Commuters react to Causeway toll increases

Commuters+crossing+the+Lake+Pontchartrain+Causeway%2C+seen+here+from+the+Northshore%2C+will+soon+have+to+pay+more+to+cross+the+bridge.+Photo+credit%3A+Nick+Reimann
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Commuters react to Causeway toll increases

Commuters crossing the Lake Pontchartrain Causeway, seen here from the Northshore, will soon have to pay more to cross the bridge. Photo credit: Nick Reimann

Commuters crossing the Lake Pontchartrain Causeway, seen here from the Northshore, will soon have to pay more to cross the bridge. Photo credit: Nick Reimann

Commuters crossing the Lake Pontchartrain Causeway, seen here from the Northshore, will soon have to pay more to cross the bridge. Photo credit: Nick Reimann

Commuters crossing the Lake Pontchartrain Causeway, seen here from the Northshore, will soon have to pay more to cross the bridge. Photo credit: Nick Reimann

Nick Reimann

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Causeway commuters are preparing to foot the bill as tolls are set to be raised from $3 to $5 for those paying cash to cross the bridge.

Lake Pontchartrain causeway officials voted in favor of the increase in a meeting on Aug. 10. In addition to the increase for those paying cash, tolls will also be increased for those who cross the bridge with a toll tag, which allows frequent commuters to prepay and avoid toll lines, from $2 to $3 per crossing.

The increases, which will not take effect for several months at the earliest, are intended to be used to fund increased safety on the bridge, according to Causeway Commission general manager Carlton Dufrechau.

The two spans that make up the Causeway, which largely remain in the same condition as when construction of the second span finished in 1969, contain no shoulders where commuters can pull over. In addition, the rails have been shown to be substandard, especially on the southbound bridge, which has seen 14 vehicles go overboard since 1994 and resulting in 11 fatalities.

Dufrechau blames this on the era when the bridge was engineered. Dufrechau says that one out of every two vehicles that cross the bridge today are “high-profile” trucks or other large vehicles, but when the southbound bridge was designed in the 1950s, it was only intended for smaller vehicles with lower centers of gravity.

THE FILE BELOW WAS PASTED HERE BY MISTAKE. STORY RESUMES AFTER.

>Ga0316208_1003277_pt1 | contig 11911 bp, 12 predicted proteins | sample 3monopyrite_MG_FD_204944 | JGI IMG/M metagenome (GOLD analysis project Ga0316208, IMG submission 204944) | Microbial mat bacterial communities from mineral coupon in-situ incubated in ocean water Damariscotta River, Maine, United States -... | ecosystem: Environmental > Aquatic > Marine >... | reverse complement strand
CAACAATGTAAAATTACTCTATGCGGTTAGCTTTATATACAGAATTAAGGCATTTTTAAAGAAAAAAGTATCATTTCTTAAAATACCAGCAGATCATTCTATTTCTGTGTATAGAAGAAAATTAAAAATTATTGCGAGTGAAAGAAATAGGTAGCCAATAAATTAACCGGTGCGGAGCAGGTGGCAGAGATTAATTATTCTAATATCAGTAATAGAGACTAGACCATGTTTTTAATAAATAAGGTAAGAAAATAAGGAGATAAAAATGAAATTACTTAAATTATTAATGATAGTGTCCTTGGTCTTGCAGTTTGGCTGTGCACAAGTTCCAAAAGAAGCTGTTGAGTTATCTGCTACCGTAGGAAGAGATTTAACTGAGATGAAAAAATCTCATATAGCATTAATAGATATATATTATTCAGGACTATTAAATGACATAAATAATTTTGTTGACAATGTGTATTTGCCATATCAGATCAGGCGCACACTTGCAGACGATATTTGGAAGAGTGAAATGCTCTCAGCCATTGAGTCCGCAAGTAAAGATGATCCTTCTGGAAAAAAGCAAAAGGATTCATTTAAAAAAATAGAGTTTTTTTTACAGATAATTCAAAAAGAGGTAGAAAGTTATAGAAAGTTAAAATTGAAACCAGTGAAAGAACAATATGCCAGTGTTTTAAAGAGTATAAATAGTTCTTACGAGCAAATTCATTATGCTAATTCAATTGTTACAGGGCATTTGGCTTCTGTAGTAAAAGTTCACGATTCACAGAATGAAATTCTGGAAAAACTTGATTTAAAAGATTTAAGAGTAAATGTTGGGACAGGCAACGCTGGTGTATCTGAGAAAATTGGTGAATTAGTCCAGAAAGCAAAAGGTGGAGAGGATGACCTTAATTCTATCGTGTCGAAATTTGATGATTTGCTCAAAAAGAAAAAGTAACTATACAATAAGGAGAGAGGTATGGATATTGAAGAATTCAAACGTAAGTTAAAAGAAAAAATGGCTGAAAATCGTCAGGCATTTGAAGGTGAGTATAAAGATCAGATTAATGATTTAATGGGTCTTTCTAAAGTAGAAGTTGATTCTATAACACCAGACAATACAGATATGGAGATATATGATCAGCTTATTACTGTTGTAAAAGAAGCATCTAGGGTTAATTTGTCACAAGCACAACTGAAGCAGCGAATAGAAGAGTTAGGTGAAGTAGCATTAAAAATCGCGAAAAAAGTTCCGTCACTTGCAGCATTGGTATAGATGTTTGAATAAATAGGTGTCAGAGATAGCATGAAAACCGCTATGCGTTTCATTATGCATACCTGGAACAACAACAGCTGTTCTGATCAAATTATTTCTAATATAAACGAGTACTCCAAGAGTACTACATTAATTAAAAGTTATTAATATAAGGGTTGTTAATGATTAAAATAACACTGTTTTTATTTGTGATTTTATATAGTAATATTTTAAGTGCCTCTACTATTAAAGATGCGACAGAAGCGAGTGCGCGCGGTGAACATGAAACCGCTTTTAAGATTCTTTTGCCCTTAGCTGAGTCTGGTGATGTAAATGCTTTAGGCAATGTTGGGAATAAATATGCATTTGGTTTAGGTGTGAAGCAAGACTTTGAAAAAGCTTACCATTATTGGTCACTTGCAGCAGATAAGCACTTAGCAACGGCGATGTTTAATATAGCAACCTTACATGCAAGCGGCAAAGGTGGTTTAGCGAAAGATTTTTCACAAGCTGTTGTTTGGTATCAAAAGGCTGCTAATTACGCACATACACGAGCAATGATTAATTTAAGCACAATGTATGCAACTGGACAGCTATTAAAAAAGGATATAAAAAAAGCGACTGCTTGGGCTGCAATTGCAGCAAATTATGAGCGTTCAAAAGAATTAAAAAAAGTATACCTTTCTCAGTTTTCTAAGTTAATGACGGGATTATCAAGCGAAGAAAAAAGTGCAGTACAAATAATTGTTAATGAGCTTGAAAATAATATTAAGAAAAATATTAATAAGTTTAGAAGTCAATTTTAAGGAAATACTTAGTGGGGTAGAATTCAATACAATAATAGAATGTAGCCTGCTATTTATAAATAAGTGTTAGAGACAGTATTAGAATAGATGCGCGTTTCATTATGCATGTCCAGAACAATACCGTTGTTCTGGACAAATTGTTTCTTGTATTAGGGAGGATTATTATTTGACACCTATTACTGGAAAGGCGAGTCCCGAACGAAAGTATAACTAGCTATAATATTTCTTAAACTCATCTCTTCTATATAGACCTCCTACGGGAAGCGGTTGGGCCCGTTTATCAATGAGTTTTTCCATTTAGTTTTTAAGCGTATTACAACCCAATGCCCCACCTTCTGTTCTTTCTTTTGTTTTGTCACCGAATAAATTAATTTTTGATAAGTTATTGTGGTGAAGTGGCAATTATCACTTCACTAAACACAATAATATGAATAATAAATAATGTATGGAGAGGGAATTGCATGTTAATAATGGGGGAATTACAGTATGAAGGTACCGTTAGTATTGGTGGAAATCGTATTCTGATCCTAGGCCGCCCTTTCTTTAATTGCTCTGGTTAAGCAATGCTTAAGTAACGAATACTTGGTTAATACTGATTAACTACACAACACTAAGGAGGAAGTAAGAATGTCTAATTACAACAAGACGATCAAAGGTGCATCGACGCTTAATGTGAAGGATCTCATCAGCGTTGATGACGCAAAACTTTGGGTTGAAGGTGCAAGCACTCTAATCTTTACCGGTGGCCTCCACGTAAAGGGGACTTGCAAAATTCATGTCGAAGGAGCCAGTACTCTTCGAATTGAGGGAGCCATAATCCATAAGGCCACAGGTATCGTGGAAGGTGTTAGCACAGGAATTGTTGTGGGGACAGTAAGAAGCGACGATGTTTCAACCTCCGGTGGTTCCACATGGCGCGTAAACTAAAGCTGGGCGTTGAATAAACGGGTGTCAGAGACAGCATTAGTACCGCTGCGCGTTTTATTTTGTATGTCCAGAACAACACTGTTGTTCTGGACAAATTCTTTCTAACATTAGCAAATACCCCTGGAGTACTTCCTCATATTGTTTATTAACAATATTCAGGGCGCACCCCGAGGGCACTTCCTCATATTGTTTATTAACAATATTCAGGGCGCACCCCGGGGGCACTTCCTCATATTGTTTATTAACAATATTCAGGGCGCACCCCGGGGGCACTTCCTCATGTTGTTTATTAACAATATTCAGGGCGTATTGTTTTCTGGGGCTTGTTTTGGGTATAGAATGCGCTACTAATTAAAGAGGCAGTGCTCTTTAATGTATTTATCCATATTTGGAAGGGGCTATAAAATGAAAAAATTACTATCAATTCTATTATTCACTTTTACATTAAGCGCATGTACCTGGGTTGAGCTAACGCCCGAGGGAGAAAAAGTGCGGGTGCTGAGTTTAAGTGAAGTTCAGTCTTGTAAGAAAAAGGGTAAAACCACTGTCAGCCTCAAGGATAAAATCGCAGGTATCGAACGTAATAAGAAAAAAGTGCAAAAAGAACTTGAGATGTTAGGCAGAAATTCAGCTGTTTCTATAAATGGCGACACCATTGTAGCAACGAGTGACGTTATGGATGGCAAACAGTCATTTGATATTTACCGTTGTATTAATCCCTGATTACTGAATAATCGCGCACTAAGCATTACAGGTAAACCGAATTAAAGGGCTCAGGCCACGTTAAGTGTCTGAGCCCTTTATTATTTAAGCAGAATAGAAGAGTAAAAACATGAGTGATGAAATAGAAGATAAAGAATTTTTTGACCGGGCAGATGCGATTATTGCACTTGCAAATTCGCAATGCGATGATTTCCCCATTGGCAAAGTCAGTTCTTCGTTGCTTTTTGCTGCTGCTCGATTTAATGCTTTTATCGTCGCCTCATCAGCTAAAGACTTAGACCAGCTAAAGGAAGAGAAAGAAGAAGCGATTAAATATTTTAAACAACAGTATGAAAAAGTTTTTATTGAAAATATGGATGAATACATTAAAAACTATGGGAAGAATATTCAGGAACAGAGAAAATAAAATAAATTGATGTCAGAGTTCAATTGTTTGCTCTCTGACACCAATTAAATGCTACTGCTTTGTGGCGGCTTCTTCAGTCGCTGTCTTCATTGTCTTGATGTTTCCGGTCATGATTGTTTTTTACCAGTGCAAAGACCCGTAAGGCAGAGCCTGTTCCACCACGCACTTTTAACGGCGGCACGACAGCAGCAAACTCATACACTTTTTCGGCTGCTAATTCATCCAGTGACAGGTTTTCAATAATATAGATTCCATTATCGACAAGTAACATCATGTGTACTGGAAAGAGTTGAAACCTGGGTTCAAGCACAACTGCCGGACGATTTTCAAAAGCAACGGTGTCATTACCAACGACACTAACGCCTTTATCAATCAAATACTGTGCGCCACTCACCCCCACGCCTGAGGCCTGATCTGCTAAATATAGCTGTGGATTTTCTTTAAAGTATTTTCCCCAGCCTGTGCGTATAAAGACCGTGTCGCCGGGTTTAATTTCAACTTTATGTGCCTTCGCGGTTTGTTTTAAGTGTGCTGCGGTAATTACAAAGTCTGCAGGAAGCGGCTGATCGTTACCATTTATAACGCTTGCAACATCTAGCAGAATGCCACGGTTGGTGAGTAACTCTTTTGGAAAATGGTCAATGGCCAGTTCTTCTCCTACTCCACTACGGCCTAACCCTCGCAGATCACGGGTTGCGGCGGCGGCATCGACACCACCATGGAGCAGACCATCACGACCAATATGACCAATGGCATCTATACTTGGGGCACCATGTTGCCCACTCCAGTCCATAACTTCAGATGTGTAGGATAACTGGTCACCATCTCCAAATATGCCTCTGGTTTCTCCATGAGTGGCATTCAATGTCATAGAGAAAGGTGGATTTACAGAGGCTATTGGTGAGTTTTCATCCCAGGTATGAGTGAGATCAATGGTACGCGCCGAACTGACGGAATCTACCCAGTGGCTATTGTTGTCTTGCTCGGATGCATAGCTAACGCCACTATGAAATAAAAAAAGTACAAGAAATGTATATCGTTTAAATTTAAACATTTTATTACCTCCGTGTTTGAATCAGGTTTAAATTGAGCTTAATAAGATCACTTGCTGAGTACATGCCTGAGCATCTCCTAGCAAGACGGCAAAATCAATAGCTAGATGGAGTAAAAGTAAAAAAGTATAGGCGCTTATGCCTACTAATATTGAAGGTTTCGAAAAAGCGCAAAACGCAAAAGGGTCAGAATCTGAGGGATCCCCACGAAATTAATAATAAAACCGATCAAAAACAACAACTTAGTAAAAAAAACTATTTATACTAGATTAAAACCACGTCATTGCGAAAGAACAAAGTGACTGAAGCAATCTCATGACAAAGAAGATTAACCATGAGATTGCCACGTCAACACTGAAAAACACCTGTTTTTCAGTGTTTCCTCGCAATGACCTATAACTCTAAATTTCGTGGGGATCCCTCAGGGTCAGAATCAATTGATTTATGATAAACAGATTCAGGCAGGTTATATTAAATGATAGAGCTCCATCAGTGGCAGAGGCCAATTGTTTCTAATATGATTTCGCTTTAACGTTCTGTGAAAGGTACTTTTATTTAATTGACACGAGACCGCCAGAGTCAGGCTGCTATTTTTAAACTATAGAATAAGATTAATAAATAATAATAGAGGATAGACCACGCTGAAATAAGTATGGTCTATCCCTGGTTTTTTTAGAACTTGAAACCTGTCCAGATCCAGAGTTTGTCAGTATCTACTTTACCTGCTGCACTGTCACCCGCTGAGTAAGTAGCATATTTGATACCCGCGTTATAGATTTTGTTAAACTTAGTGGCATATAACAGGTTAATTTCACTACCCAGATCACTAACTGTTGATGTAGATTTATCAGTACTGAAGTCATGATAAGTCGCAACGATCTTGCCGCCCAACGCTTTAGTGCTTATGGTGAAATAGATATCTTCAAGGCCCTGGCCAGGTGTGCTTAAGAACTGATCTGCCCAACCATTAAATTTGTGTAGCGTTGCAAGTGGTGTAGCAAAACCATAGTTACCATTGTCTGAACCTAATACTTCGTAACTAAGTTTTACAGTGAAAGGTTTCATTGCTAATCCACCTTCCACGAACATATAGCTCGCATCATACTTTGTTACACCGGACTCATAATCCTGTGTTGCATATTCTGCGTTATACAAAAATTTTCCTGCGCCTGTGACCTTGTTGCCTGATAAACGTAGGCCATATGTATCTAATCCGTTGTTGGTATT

With the increase in tolls, Dufrechau said his team will be able to modernize the bridge’s railing. In addition, plans are in the works to address the lack of shoulders, but they will not be along the whole bridge. According to Dufrechau, adding shoulders along the entirety of the Causeway would cost around $1.8 billion, and would require tolls to be increased in excess of $20. Instead, the Causeway Commission plans to put six 672-foot shoulders along each span that would be staggered along the bridge.

And while causeway officials are ready for the toll increase, many of the commuters who occupy some of the 12 million vehicles that cross the causeway each year aren’t too happy.

“I think it sucks,” said Kim Guardiola, owner of the Baskin-Robbins on S. Carrollton who commutes from Mandeville every day. “I think it’s unfair. How long have we been paying tolls on the causeway and they haven’t given us an emergency lane, but they’ve done all that stuff on the Huey P.?”

Loyola finance junior Bailey Parker, whose family lives in Mandeville, also doesn’t support the toll increase.

“I’ve been going across the causeway for a while and only paying $3, but I don’t get why they need more from us,” said Parker. “People cross the causeway to get to school, to get to work. I don’t want to pay to get to school, you know.”

And though Parker supports the idea of improving the Causeway, he feels this isn’t the way to do it.

“There’s got to be another way,” Parker said.

But Causeway Commission general manager Carlton Dufrechau doesn’t think so. Dufrochau believes that raising the tolls is well worth it, and has a message for those who are critical.

“What’s the value of a life?” Dufrechau asked. “What’s the value of your wife or your mother or your children? Our mission, very sincerely, is to get all of our commuters back safely and timely.”

In any case, the only way improvements will be seen on the Causeway is if St. Tammany and Jefferson parishes, over whose water the bridge is located, agree to bond measures that would loan the causeway money for the improvements. The Causeway Commission then plans to repay the parishes with the revenue they receive from the increased tolls.

This plan may have a glitch.

Jefferson Parish councilman Chris Roberts is seeking for the toll increase, funded via the bonds, to be decided by public vote. Roberts cites the 2013 referendum on Crescent City Connection tolls as precedent for such a move.

The Crescent City Connection tolls were abolished in that vote.